As cancer survivors and patients, we carry our scars, visible and invisible, with us forever. These scars hold pain and trauma but they are also reminders of how we do heal, how we move through our new world changed but still living our lives out loud.
Whether you wear your scars as badges of honor, gently acknowledge why they are here or chose not to give them the time of day, we commend your choice. You have been through too much to ever feel you need to conform to anything outside of your own comfort.
This post was inspired by community member Christy Chambers and her post, What A Beautiful Mess.
Tiera W – 6 Leeps. 6 biopsies. 1 oophoropexy. 36 rounds of radiation . 5 rounds of chemo. 6 brachytherapies. 3 PET-scan. 10 MRI’s. 2 Bone Scans. 40 Hyperbaric Oxygen Treatments. Left Hydronephrosis. 120+ Pelvic Floor therapy sessions. 1 Bilateral Ureter reimplantation. I’m still here surviving and thriving.
Amanda Z – I’ve learned to accept all my scars as badges of bravery. Some are big and some are small – much like the battles I fought during each of them. But each one is a reminder that I prevail. I can and will win. And I’ll keep winning as long as I can. Yes, sometimes I wish I didn’t have them but beauty goes deeper than my scars and I truly try to remember that every day. With scars and a stoma, it’s important for me to remember my victories and use my scars to pull strength from everyday and live my life!
Tammy B – My Laporotomy scar is beginning to fade, but there’s no hiding it. I also have the scars and a lump in my chest from my port. Those things, along with the 50 pounds I’ve gained from the steroids, and my short newly grown hair regrowing since chemo, I don’t look anything like myself. I’m still learning to accept the new person in the mirror.
Dorrie K – When people ask me if I have any tattoos I tell them that I have FIVE but they can’t see them unless I wear the right bathing suit. I’m proud of my tiny black pinpoint sized radiation tattoos – they are my battle scars and remind me of the warrior I was 25 years ago!
Ana R – After 6 abdominal surgeries my stomach is a road map of scars. I wish that when I looked at them I felt strong for all that I have endured, but instead they are a reminder to me of all my body has been through and they make me sad. It took me a full year before I would let my husband touch my stomach after my third major surgery. I hope someday they will be a source of strength to me, but for now, they are just a reminder of the many things cancer has changed about my life.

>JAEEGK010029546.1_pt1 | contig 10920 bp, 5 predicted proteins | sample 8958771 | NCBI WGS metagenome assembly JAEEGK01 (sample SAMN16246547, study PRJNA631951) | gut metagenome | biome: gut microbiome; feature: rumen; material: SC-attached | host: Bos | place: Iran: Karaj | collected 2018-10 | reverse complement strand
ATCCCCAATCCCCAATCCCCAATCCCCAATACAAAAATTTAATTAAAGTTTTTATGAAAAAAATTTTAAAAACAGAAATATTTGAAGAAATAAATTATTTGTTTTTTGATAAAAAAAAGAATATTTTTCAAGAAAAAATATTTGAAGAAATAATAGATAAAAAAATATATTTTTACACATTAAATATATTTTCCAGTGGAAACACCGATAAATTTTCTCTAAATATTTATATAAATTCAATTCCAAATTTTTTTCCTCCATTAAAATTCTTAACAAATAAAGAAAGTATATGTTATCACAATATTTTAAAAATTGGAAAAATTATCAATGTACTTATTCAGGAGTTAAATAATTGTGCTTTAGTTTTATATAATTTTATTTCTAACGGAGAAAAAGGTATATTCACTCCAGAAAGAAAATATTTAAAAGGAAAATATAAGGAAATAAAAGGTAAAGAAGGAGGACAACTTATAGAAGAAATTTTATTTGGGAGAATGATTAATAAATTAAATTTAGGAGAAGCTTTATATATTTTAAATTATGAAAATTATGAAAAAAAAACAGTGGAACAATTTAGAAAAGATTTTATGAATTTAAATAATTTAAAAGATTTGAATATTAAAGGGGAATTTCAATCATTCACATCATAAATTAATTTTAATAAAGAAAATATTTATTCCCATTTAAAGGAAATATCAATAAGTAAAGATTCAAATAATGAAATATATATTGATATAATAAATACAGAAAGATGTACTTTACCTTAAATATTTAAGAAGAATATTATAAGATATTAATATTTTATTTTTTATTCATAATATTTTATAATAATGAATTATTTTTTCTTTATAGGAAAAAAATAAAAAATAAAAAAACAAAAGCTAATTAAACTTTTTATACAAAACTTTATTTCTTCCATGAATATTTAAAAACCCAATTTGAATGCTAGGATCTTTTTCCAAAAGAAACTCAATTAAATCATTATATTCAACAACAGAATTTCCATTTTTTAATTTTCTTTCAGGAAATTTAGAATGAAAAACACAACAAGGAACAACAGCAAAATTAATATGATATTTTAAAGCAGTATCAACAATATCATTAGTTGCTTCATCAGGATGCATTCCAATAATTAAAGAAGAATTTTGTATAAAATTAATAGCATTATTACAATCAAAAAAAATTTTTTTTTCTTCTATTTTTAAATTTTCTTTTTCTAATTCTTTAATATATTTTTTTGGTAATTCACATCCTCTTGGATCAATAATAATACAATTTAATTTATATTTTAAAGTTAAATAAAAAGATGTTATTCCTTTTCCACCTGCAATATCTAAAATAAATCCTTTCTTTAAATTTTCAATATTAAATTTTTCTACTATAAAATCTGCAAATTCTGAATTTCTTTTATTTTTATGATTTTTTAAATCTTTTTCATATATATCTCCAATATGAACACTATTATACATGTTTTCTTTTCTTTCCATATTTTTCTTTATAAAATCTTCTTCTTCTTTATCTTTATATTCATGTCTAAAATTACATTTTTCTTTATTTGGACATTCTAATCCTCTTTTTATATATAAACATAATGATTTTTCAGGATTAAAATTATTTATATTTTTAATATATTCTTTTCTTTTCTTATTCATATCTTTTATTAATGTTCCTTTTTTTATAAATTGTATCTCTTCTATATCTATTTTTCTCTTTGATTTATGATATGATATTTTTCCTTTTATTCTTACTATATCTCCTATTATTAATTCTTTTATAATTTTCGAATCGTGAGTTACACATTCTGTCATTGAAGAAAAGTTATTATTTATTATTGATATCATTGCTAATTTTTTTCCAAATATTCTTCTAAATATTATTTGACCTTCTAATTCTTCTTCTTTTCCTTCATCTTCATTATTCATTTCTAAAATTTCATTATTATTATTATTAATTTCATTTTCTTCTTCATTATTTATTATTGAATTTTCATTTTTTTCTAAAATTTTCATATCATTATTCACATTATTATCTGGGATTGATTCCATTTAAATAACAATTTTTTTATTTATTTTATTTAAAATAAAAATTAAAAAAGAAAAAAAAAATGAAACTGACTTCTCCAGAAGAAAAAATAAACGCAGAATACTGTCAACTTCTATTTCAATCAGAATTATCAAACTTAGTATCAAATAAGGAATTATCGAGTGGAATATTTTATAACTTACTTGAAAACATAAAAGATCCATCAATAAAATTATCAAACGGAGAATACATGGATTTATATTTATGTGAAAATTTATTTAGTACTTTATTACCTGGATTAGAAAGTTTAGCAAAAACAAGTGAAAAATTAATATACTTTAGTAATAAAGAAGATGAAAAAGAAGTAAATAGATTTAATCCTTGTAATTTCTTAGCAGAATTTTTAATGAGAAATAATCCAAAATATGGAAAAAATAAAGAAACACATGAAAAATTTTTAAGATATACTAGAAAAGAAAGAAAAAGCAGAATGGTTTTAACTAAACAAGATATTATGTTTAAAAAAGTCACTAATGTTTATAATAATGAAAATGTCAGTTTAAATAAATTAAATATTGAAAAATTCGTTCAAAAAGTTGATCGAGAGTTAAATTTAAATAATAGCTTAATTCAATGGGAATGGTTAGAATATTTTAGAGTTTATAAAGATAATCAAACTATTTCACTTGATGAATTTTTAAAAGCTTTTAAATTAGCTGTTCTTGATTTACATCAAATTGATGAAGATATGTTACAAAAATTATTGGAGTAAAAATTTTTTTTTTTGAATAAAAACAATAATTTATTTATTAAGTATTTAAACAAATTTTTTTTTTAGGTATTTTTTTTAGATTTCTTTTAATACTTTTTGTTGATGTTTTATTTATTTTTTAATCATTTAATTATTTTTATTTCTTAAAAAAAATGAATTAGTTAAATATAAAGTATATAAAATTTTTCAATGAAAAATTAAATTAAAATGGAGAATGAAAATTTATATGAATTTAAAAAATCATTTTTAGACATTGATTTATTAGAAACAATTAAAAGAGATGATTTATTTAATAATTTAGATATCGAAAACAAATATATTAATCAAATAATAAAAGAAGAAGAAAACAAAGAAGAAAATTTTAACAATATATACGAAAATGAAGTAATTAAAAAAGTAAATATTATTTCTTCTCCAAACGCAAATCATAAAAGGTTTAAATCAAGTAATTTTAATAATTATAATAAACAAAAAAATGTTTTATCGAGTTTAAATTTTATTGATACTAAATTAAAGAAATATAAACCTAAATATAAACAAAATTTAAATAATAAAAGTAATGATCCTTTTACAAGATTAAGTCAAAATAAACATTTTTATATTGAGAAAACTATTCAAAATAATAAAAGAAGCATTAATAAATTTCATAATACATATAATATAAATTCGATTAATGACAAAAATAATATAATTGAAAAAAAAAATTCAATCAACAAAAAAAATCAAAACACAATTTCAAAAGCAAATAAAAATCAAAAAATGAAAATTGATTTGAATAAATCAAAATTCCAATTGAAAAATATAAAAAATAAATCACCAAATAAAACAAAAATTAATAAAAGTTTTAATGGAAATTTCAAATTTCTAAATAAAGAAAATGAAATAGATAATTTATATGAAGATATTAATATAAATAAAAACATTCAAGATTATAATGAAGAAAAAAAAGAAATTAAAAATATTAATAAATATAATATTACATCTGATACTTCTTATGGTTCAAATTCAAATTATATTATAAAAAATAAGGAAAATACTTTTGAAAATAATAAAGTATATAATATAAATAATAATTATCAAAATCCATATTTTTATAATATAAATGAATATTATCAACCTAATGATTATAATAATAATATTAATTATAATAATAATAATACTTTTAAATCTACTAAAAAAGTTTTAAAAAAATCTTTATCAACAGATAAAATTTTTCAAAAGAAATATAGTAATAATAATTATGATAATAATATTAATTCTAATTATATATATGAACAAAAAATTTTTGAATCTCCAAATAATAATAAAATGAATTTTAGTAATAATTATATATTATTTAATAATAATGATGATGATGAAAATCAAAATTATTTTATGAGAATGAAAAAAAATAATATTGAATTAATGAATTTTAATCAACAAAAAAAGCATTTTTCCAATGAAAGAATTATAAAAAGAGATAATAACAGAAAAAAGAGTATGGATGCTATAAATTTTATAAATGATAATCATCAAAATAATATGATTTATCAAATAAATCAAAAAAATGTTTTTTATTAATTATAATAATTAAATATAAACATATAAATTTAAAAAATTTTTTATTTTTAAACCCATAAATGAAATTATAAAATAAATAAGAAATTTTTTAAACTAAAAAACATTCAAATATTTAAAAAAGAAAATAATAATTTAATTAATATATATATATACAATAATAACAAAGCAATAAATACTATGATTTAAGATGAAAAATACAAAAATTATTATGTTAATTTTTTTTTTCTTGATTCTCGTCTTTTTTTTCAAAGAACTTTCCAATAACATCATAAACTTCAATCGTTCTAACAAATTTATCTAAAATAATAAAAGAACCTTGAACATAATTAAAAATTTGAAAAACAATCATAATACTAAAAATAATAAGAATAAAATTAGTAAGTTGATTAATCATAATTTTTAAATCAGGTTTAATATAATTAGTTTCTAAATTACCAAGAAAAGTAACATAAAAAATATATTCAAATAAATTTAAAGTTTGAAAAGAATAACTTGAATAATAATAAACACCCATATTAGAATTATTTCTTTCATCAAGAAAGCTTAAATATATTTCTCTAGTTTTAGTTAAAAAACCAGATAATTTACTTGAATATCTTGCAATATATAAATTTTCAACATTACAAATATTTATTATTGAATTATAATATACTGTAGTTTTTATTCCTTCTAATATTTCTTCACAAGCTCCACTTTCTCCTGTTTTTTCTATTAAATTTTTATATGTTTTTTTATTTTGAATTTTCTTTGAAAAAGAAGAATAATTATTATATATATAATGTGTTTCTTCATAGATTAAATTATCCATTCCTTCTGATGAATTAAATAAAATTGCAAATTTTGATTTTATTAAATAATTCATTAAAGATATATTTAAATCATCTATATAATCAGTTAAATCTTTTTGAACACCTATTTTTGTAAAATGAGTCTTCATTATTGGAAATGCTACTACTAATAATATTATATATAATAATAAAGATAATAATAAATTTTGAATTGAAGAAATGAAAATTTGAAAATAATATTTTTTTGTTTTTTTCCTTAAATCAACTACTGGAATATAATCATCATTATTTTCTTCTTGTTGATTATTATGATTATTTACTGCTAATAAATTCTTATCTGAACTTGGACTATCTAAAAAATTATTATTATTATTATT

Sara J – Leep/Cone 2019. Radical hysterectomy 2022. Chemo/Radiation 2022. Chemo 2023. I wasn’t sure how I felt about my large abdominal incision but after my radical open hysterectomy, it’s just one more step I took to help save my life. It shows strength, beauty, and courage.
Leesa J – My scar is my blessing and my nightmare all wrapped up in one. It’s one single scar that represents both birth and death: the birth of my one and only child and the death of any future pregnancies. A birth that saved my life because had I not gotten pregnant, my cancer would have been very advanced by the time it was found, and a death that took my uterus and my ability to grow another life inside of me ever again. I carry my scar proudly and even though it is a painful reminder of all that was lost, all I have to do is look at my son and see the beauty in it.
Rachel S – I am living the new normal being a survivor. I have scars that are visible. The invisible scar was having a cancer nobody could see.
Thank you so much to our community members who shared their reflections on what it means to survive cervical cancer everyday.
Our bodies have carried us through trauma and to the other side of grief. Invisible scars are just as painful as those that change the landscape of our bodies. Do what you need to do to live and thrive with them and despite them.
In case you need a reminder, you are beautiful. Inside and out. You are a Cervivor, inside and out.